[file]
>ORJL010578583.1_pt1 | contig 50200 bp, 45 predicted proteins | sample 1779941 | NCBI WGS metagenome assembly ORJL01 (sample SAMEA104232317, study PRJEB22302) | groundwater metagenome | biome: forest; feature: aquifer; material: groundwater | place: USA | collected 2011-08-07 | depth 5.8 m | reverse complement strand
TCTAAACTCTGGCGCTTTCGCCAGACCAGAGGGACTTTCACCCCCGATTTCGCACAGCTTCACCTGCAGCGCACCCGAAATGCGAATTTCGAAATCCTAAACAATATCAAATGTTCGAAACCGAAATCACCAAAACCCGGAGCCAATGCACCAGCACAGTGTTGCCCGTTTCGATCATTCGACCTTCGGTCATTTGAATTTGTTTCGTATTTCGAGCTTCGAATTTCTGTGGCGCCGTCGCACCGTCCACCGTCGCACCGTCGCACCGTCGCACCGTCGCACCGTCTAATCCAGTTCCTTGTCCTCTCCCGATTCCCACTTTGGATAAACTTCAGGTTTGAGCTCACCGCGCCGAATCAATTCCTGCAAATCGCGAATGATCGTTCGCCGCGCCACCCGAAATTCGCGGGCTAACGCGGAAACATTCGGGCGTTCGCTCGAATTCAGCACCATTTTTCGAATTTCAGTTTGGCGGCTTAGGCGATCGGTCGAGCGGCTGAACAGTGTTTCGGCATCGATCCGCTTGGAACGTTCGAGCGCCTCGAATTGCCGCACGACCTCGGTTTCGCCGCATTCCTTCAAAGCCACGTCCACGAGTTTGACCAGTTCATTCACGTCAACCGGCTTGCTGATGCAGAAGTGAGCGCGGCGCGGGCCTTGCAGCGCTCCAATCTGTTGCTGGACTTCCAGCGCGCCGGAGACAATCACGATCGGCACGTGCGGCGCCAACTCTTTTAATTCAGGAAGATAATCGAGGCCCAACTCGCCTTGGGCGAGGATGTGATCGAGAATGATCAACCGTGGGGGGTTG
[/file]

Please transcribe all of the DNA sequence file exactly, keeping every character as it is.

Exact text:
>ORJL010578583.1_pt1 | contig 50200 bp, 45 predicted proteins | sample 1779941 | NCBI WGS metagenome assembly ORJL01 (sample SAMEA104232317, study PRJEB22302) | groundwater metagenome | biome: forest; feature: aquifer; material: groundwater | place: USA | collected 2011-08-07 | depth 5.8 m | reverse complement strand
TCTAAACTCTGGCGCTTTCGCCAGACCAGAGGGACTTTCACCCCCGATTTCGCACAGCTTCACCTGCAGCGCACCCGAAATGCGAATTTCGAAATCCTAAACAATATCAAATGTTCGAAACCGAAATCACCAAAACCCGGAGCCAATGCACCAGCACAGTGTTGCCCGTTTCGATCATTCGACCTTCGGTCATTTGAATTTGTTTCGTATTTCGAGCTTCGAATTTCTGTGGCGCCGTCGCACCGTCCACCGTCGCACCGTCGCACCGTCGCACCGTCGCACCGTCTAATCCAGTTCCTTGTCCTCTCCCGATTCCCACTTTGGATAAACTTCAGGTTTGAGCTCACCGCGCCGAATCAATTCCTGCAAATCGCGAATGATCGTTCGCCGCGCCACCCGAAATTCGCGGGCTAACGCGGAAACATTCGGGCGTTCGCTCGAATTCAGCACCATTTTTCGAATTTCAGTTTGGCGGCTTAGGCGATCGGTCGAGCGGCTGAACAGTGTTTCGGCATCGATCCGCTTGGAACGTTCGAGCGCCTCGAATTGCCGCACGACCTCGGTTTCGCCGCATTCCTTCAAAGCCACGTCCACGAGTTTGACCAGTTCATTCACGTCAACCGGCTTGCTGATGCAGAAGTGAGCGCGGCGCGGGCCTTGCAGCGCTCCAATCTGTTGCTGGACTTCCAGCGCGCCGGAGACAATCACGATCGGCACGTGCGGCGCCAACTCTTTTAATTCAGGAAGATAATCGAGGCCCAACTCGCCTTGGGCGAGGATGTGATCGAGAATGATCAACCGTGGGGGGTTG